Rachel A. Hitt, MD, MPH, Associate Professor of Radiology and Director of Patient Experience and Clinician Engagement for the University of North Carolina (UNC) Department of Radiology, contributed this piece.
In recent years, the adaptation of patient- and family-centered care (PFCC) has grown tremendously within the field of radiology. PFCC is grounded in mutually beneficial partnerships among healthcare providers, patients, families and caregivers, leading to better health outcomes, improved patient and family experience of care, better clinician and staff satisfaction, and wiser allocation of resources. Providing a patient-forward experience is dependent upon a multitude of factors, one of which is patient engagement. As radiologists, our role in healthcare extends beyond the reading room and into direct patient engagement, particularly considering the ongoing shift to a value-based patient care system like PFCC.
My roles as an Associate Professor of Radiology and Director of Patient Experience and Clinician Engagement have magnified the importance of communication and engagement with patients, families and physicians. Since the fall of 2022, I was able to facilitate a Communication Workshop for radiology residents and fellows at UNC at Chapel Hill. The program is based on a modified curriculum of the Academy of Communication in Healthcare (ACH) paired with the American College of Radiology® (ACR®) Communication Curriculum.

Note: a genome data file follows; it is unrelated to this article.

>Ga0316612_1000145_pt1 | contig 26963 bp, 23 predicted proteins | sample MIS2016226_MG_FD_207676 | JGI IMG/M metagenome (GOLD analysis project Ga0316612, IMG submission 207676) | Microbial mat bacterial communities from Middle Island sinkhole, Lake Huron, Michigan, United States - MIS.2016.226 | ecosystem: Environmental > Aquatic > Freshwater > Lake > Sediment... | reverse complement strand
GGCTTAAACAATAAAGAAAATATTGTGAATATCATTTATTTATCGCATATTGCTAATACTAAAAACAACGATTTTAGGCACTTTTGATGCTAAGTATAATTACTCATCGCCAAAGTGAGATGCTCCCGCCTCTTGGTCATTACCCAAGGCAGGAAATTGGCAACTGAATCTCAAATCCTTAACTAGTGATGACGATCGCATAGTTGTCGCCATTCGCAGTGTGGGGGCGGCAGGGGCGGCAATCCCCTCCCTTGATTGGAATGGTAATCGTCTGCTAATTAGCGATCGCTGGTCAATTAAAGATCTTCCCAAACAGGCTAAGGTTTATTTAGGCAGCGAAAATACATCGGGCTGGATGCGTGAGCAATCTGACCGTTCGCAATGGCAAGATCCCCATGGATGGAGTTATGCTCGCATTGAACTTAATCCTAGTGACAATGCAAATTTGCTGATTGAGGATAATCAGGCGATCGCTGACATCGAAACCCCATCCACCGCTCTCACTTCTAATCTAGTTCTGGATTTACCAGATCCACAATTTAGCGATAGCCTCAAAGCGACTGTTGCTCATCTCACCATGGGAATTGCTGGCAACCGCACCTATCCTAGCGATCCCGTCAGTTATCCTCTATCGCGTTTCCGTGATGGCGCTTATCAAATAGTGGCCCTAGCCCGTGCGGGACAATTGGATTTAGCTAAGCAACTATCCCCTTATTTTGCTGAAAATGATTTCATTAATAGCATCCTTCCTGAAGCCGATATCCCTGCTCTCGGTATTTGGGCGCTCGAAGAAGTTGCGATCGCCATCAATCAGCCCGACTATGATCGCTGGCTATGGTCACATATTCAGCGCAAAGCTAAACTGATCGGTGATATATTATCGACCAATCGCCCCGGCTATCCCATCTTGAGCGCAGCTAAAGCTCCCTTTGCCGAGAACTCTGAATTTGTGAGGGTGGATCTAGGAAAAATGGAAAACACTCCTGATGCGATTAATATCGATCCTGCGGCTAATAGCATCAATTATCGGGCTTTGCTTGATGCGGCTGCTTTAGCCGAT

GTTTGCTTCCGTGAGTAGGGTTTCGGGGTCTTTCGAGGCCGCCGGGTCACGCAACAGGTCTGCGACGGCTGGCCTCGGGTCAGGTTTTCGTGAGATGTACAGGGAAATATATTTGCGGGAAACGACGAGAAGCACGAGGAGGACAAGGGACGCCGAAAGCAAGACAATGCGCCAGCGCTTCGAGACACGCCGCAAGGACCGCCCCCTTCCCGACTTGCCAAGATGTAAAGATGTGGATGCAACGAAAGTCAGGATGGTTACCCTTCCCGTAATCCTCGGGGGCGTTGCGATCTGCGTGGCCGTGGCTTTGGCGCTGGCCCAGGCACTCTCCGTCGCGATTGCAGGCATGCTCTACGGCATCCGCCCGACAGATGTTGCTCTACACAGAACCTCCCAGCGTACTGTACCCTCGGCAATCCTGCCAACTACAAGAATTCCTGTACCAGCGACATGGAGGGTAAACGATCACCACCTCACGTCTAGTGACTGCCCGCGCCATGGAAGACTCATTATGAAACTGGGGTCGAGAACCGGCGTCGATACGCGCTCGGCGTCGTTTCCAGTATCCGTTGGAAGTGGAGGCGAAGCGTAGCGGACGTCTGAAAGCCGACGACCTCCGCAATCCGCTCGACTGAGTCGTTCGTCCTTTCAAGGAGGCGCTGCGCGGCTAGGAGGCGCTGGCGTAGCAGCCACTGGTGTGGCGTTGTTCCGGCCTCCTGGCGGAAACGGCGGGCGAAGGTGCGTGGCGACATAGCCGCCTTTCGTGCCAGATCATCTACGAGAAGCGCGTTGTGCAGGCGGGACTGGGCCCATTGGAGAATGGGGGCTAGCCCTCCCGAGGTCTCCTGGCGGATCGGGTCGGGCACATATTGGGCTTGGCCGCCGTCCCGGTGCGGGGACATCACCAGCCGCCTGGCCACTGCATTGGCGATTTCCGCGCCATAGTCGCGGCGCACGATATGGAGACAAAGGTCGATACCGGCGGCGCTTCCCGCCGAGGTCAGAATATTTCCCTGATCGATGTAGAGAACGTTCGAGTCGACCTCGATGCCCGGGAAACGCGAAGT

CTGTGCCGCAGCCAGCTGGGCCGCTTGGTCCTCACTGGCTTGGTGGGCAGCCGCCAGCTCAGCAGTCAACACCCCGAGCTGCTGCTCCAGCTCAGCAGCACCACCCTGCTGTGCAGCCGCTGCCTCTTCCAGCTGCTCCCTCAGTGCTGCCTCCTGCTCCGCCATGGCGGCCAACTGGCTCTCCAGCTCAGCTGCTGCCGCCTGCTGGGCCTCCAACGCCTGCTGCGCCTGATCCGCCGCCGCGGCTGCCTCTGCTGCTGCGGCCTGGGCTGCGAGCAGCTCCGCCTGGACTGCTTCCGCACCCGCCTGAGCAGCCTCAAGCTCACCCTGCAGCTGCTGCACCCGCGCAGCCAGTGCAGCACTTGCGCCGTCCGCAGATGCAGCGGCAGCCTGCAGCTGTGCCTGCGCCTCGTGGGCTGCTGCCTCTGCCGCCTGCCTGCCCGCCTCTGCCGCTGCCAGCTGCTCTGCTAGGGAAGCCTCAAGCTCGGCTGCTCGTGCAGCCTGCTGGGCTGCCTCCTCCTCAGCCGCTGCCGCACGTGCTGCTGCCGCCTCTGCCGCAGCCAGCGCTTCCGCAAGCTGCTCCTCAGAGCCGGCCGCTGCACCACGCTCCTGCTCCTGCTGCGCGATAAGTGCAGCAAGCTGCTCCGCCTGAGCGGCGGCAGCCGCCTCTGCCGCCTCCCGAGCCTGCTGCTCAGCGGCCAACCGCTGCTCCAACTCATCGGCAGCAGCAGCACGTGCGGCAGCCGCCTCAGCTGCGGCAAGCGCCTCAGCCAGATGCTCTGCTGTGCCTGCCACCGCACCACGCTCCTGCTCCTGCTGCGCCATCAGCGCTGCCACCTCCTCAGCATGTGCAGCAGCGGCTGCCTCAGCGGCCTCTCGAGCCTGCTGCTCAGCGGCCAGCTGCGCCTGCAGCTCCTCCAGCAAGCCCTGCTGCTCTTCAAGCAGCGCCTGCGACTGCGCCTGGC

My Communication Workshop is a hybrid of didactic learning followed by interactive role-playing, where all participants have an opportunity to participate in observation, feedback and contribution. Examples of the role-playing topics include giving bad news to a patient, managing a disgruntled referring physician, telling a patient and/or caregiver about an adjusted care plan, speaking with a patient concerned about radiation exposure and talking with the parents of a pediatric patient. Didactic learning includes short video demonstrations of the skill sets from the perspective of radiologists. Similar workshops were developed for technologists and front desk personnel. Ultimately, the program opens the discussion on the importance of healthcare communication as part of a patient- and family-centered approach to care.
In addition to the Communication Curriculum, the ACR Commission on Patient- and Family-Centered Care (CPFCC) offers several resources to help radiologists and trainees enhance patient experience skills, such as infographics, articles, podcasts, toolkits and more. The recently named CPFCC Director, Tiffany Gowen, is working to increase the footprint of patient-centered care within the greater radiology community through multidisciplinary partnerships and the expansion of resources and tools.
Will you join us in the pursuit of enhancing high-value patient care? Please feel free to reach out with questions, for guidance or to partner in this endeavor.
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